The Nigerian government will borrow N850 billion from dividends and dormant accounts as part of the funding for the 2021 appropriation.
The Minister of Finance, Budget and National Planning, Mrs. Zainab Ahmed, gave the data on Tuesday during the virtual presentation on the 2021 budget.
She said, “There would be as much as N850 billion. Again, this is a special trust fund, it means the government is keeping the money in trust for the beneficiaries at any time a registrar or a bank confirms that this is a true and bonafide beneficiary of this fund, government will release from that trust fund to the investor’s bankers bank entitlement.”
The minister also said there is a plan to borrow at least N5.6 trillion to finance the 2021 budget deficit.
While half of the borrowing will be from foreign sources, the balance will be borrowed domestically.
A fixed amount of N2.34tr will be borrowed from both sources while another N709.69bn will be borrowed from multilateral and bilateral sources.
On the revenue projection of N7.99tr which is 36 percent higher than the 2020 projection of N5.84tr, the minister said 30 percent of that will be from oil-related sources and 70% from non-oil sources.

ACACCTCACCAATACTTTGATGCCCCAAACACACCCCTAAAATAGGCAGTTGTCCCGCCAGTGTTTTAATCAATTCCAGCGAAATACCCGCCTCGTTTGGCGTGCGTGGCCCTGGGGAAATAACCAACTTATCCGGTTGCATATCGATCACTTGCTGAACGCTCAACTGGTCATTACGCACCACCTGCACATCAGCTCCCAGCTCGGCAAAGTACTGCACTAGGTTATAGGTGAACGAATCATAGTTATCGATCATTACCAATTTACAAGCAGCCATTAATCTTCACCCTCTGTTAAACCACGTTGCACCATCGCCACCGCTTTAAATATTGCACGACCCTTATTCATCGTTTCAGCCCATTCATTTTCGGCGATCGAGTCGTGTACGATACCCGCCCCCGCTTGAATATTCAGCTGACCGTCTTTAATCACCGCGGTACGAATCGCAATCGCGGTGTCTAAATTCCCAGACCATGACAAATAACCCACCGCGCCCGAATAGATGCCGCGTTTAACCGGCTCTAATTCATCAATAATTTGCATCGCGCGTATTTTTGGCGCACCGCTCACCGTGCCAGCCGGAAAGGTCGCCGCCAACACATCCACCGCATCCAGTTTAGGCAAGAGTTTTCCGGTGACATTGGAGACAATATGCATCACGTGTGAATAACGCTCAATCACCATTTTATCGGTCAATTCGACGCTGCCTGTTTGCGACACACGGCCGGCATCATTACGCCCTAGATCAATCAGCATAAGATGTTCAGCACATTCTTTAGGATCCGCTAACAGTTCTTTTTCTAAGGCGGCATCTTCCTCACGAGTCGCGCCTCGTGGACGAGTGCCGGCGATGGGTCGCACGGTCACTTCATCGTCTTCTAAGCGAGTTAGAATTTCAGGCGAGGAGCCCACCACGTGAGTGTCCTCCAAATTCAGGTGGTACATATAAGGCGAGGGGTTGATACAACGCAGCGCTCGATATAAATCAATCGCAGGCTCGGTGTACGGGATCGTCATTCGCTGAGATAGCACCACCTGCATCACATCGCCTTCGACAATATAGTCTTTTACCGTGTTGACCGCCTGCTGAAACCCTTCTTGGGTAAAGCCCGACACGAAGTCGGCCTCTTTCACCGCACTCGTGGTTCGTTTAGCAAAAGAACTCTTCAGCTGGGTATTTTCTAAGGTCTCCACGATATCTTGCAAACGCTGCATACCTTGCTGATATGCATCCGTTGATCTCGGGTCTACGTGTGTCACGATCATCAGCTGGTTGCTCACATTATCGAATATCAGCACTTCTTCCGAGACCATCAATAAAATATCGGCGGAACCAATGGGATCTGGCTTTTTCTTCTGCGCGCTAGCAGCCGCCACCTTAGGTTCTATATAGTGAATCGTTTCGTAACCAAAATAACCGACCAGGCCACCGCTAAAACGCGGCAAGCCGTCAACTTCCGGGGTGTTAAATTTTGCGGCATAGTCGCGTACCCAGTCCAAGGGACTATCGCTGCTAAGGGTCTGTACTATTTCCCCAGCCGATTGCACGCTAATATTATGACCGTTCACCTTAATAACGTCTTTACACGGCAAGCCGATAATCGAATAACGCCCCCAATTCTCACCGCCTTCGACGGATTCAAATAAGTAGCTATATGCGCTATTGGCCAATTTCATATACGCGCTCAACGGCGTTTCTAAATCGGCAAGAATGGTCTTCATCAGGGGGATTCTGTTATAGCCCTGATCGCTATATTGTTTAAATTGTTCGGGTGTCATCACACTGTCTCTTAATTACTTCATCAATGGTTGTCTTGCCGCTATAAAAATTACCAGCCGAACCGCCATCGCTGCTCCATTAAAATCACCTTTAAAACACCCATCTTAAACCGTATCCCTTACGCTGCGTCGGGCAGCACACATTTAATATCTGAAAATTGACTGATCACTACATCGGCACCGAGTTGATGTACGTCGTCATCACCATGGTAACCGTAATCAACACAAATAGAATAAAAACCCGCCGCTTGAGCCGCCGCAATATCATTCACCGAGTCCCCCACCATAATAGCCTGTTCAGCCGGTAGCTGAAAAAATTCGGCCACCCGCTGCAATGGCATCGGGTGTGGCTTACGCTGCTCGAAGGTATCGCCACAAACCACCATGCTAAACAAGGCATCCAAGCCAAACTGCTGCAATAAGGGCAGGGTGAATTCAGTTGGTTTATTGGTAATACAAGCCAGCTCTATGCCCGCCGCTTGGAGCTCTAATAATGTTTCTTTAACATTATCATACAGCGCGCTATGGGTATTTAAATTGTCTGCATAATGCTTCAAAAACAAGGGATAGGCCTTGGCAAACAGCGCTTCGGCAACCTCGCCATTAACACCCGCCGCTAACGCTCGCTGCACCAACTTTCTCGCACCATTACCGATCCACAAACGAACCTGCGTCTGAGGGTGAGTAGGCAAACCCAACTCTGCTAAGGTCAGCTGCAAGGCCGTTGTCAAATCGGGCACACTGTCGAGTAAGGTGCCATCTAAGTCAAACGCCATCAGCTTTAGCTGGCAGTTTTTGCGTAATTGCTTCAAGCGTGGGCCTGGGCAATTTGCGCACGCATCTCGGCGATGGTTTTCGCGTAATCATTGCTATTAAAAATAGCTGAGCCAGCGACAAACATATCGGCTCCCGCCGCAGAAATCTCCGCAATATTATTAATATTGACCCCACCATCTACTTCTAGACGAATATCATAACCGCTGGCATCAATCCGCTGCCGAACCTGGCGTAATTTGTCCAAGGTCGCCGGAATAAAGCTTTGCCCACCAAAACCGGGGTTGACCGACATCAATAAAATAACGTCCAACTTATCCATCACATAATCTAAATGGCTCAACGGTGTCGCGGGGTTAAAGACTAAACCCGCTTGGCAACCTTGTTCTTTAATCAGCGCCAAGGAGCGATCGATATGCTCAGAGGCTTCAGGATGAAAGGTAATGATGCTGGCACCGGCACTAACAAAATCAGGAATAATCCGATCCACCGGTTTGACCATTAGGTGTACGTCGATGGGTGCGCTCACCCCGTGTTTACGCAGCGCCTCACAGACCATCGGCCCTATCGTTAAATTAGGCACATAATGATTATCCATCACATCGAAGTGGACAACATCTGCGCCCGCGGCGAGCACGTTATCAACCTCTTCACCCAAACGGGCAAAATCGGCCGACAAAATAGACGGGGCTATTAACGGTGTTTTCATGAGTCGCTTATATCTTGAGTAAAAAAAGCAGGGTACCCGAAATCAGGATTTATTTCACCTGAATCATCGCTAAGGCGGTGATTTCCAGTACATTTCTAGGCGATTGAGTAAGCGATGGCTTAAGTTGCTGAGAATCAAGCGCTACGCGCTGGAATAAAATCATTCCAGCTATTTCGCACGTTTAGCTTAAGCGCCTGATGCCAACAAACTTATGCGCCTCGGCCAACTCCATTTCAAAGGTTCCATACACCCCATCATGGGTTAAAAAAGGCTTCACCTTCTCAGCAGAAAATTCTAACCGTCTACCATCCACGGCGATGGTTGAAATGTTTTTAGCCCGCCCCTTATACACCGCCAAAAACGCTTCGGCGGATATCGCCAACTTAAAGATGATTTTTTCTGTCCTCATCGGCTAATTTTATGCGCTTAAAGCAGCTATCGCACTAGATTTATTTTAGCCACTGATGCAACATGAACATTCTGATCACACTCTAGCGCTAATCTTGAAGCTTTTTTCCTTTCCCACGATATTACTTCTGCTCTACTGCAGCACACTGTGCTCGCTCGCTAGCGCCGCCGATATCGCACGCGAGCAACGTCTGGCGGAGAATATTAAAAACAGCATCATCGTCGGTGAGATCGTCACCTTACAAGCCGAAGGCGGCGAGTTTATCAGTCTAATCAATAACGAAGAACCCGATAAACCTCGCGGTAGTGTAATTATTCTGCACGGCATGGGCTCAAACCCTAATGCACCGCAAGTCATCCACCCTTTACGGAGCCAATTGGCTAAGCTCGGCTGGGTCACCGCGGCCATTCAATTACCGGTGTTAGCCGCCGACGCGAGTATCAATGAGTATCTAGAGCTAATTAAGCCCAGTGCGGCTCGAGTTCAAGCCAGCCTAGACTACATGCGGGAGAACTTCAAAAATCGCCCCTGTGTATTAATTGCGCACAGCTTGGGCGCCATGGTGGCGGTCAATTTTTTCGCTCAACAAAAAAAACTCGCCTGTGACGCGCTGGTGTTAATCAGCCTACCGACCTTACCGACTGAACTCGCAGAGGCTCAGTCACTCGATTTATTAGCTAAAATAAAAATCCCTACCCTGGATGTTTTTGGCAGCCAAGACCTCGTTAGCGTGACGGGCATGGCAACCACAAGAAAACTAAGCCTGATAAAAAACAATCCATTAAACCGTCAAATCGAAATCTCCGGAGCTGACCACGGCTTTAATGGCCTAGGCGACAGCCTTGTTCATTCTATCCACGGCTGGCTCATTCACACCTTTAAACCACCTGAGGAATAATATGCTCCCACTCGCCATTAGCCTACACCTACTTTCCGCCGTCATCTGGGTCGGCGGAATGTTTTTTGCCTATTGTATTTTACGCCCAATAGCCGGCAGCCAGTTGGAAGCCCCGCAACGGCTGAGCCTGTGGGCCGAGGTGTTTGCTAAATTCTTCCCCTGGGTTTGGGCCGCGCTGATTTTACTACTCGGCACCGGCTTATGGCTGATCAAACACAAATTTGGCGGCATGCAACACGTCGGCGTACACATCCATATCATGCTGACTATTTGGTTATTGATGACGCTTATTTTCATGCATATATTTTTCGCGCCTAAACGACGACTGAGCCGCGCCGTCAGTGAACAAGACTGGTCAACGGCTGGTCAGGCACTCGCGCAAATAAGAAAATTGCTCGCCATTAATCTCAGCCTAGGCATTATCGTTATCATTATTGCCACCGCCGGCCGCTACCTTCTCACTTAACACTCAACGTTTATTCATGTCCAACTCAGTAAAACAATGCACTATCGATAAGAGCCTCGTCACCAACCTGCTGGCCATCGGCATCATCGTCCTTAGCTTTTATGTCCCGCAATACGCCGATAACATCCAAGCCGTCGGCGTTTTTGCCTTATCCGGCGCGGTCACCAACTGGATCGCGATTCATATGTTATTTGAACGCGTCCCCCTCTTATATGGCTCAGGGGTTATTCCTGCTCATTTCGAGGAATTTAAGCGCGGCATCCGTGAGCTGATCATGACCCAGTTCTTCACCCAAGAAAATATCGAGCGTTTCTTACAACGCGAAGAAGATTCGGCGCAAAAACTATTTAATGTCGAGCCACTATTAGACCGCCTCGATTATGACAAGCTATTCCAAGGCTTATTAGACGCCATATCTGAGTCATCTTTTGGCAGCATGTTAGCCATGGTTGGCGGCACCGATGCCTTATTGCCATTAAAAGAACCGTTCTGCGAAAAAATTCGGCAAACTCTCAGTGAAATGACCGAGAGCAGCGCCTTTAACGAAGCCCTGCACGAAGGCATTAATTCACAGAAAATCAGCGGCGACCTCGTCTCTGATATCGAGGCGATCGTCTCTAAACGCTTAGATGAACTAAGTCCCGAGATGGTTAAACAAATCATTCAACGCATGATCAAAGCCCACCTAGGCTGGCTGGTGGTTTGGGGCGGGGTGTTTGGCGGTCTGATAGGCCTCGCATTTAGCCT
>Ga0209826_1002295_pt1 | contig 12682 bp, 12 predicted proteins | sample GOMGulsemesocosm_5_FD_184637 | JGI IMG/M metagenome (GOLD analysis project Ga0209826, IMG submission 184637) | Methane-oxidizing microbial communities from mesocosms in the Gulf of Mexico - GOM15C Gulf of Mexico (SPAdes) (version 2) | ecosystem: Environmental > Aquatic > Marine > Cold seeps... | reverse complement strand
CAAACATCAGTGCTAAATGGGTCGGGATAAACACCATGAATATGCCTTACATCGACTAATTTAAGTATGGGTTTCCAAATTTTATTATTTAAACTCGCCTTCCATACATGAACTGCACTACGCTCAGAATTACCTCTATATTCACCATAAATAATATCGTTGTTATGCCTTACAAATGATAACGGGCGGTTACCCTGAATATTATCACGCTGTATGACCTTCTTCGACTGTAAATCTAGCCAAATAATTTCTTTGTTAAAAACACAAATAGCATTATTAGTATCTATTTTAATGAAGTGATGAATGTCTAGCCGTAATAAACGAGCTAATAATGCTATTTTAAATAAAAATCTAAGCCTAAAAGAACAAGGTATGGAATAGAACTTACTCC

The 2021 budget comes with an aggregate capital expenditure of 4.37tr representing 32.29 percent of total expenditure and 62.9 percent higher than in 2020.
The debt service provision is N3.32tr representing 24.5% and 12.6% higher than the 2020 revised budget.
On the 2020 budget performance, the minister said the government released N1.8tr for capital infrastructure by December 2020.
She said this amount represented 89 percent of the provision for capital expenditure noting that out of the amount released, N118.3bn was for COVID-19 capital expenditure.
N3.27tr was spent on debt servicing while N3.19tr was spent on salaries and pensions.
Zainab said the government projected N9.97tr expenditure for 2020, but spent N10.08tr representing 101% performance due to the additional COVID-19 expenses.
Responding to an inquiry on the fate of oil subsidy provision, the minister said it was an issue that had been dealt with. She ruled out the possibility of retaining oil subsidies.
“No. We are not bringing back fuel subsidies. No provisions have been made for the subsidy of fuel, no provisions have been made for the subsidy of electricity,” she responded.